Children with DIVA (scarcity or absence of visible or palpable veins of the arms), after two unsuccessful attempts of SC placement, were considered eligible for LC (study group); the placement occurred in the deep veins of the arms using ultrasound guidance and the direct Seldinger technique. All procedures were performed by specifically trained operators (nurses, attending physicians or resident physicians). We used polyurethane or polyethylene 20 G catheters that were 8 cm long (external diameter 3 Fr).
Children that had a successful SC insertion at the first or second attempt were considered as the control group.
After admission and primary exams in the paediatric ED, all children in both groups were sent to the ward.
The present study reports the first 20 patients in each group.
Technique of LC placement
A portable ultrasound device was used (linear probe, 10–14 MHz). Before LC placement, both arms were examined by ultrasound to locate the most appropriate vein, usually in the upper mid-arm (typically basilic or brachial veins). The vein was chosen based on anatomical criteria (venous diameter and depth). The puncture site was scrubbed with 2% chlorhexidine in alcohol and was protected by a sterile fenestrated drape. The probe was covered with sterile wrap, and sterile gel was used. The operator wore sterile gloves. When required, ultrasound-guided local anaesthesia (2 mL of 1% ropivacaine) was injected before venipuncture. Venipuncture was consistently performed with real time ultrasound guidance—visualising the vein in the short-axis and directing the needle with an out-of-plane technique. After the venipuncture, according to the direct Seldinger technique, a small 0.018’ non-J guide wire was introduced into the needle. After removing the needle, the cannula was advanced into the vein, the guide wire was removed and the cannula was connected to an extension closed with a needle-free connector. The whole system was then flushed with saline solution. The cannula was finally secured with a sutureless device; the exit site was sealed with cyanoacrylate glue and covered with a transparent semipermeable dressing that provided a waterproof, sterile barrier to external contaminants (figure 1). The time to cannulation was computed from the moment of skin preparation to the final catheter securement.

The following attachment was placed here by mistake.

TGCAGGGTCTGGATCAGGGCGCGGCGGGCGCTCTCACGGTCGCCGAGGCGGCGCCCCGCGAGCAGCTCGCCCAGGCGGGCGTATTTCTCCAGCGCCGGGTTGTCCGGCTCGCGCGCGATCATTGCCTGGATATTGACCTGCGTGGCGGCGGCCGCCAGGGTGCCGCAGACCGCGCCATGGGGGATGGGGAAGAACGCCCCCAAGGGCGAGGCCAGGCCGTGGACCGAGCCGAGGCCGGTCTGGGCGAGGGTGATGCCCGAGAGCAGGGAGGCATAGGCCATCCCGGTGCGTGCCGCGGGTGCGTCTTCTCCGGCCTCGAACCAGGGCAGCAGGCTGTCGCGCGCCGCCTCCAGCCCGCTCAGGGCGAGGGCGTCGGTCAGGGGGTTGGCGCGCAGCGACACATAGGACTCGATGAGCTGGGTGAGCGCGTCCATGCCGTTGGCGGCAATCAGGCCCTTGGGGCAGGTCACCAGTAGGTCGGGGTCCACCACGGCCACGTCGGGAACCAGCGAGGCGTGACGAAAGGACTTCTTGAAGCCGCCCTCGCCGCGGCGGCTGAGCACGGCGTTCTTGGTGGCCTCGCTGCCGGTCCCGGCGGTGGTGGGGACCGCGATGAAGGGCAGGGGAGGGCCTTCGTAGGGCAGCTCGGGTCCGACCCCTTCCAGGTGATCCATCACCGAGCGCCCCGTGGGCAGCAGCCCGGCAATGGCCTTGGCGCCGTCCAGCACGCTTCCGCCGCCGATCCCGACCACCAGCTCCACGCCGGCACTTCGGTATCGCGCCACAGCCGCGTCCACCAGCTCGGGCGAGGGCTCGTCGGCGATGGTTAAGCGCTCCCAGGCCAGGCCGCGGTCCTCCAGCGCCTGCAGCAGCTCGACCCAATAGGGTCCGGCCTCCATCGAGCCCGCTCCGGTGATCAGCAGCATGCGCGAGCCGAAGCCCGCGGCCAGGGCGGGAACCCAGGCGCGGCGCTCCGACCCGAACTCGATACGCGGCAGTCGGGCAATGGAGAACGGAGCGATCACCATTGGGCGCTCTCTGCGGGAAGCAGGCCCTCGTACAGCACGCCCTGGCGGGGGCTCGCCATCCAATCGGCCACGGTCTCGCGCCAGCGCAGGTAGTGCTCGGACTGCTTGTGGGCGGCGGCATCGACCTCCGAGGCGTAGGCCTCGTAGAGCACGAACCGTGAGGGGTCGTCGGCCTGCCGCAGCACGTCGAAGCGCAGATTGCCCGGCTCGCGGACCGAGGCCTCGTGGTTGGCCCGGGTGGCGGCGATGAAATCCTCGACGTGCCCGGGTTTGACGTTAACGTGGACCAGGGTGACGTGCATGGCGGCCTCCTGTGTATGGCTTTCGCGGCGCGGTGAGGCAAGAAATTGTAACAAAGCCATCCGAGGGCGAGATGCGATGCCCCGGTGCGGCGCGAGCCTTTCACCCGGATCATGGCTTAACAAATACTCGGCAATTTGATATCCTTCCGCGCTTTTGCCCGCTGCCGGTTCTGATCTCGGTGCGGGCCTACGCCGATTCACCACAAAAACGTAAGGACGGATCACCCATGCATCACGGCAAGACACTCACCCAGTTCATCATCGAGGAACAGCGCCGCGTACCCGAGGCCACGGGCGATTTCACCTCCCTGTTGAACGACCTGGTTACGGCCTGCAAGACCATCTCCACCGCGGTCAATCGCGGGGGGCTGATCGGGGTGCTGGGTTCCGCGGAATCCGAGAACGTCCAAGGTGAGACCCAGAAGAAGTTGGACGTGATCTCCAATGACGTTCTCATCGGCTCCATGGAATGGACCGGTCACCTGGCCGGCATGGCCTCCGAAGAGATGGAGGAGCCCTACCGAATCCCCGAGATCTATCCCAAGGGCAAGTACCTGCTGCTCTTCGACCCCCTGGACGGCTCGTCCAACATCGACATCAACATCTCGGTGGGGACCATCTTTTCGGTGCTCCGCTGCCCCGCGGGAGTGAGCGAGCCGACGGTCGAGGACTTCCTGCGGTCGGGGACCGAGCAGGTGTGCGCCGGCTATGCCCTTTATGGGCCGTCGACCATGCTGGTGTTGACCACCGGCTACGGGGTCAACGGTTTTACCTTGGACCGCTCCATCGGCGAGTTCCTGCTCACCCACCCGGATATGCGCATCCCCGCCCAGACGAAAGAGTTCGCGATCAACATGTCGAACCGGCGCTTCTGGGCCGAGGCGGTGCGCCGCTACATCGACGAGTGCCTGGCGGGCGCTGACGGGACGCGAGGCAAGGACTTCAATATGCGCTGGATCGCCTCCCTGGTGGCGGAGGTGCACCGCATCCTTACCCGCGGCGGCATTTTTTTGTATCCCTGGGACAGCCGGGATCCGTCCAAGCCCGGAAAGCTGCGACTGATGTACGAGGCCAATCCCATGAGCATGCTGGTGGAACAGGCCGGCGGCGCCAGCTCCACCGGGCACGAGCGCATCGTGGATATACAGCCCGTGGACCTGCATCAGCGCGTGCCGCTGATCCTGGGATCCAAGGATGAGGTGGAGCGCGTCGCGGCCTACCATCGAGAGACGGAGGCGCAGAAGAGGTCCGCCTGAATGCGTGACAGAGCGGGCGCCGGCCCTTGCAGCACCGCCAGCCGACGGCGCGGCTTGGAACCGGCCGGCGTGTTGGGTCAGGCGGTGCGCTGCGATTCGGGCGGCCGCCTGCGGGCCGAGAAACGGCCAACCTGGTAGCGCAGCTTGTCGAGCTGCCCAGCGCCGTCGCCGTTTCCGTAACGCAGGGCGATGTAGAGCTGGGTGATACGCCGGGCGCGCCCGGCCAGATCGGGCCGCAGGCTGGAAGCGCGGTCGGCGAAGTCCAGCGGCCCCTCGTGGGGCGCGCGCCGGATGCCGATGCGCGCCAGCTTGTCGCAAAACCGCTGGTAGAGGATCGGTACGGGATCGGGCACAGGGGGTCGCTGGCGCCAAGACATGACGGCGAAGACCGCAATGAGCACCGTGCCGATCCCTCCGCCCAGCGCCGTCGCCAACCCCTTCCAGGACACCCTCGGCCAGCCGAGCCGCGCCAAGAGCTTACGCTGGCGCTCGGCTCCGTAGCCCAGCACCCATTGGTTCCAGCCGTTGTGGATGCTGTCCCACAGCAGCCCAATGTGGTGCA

Technique of SC placement
We used 20 G or 22 G short Teflon cannulas. For SC cannulation, according to our hospital policies, the skin was prepared with 0.5% chlorhexidine, and the operators used non-sterile gloves. The device was not secured but was covered with gauze dressing or transparent dressing.
When children were admitted to the ward, a checklist of recommendations for proper catheter management was handed to the ward nurses. Both LC and SC were used continuously, infusing exclusively solutions appropriate for PVA according to our hospital policies (ie, no parenteral nutrition, no vesicant drugs and no solutions potentially irritating to the endothelium). The exit site was examined by the nurses three times a day. The dressing was changed every week. Reasons for removal included end of use, infection, accidental dislocation, signs of infiltration, phlebitis or occlusion. At the time of LC removal, an ultrasound scan was performed to rule out venous thrombosis.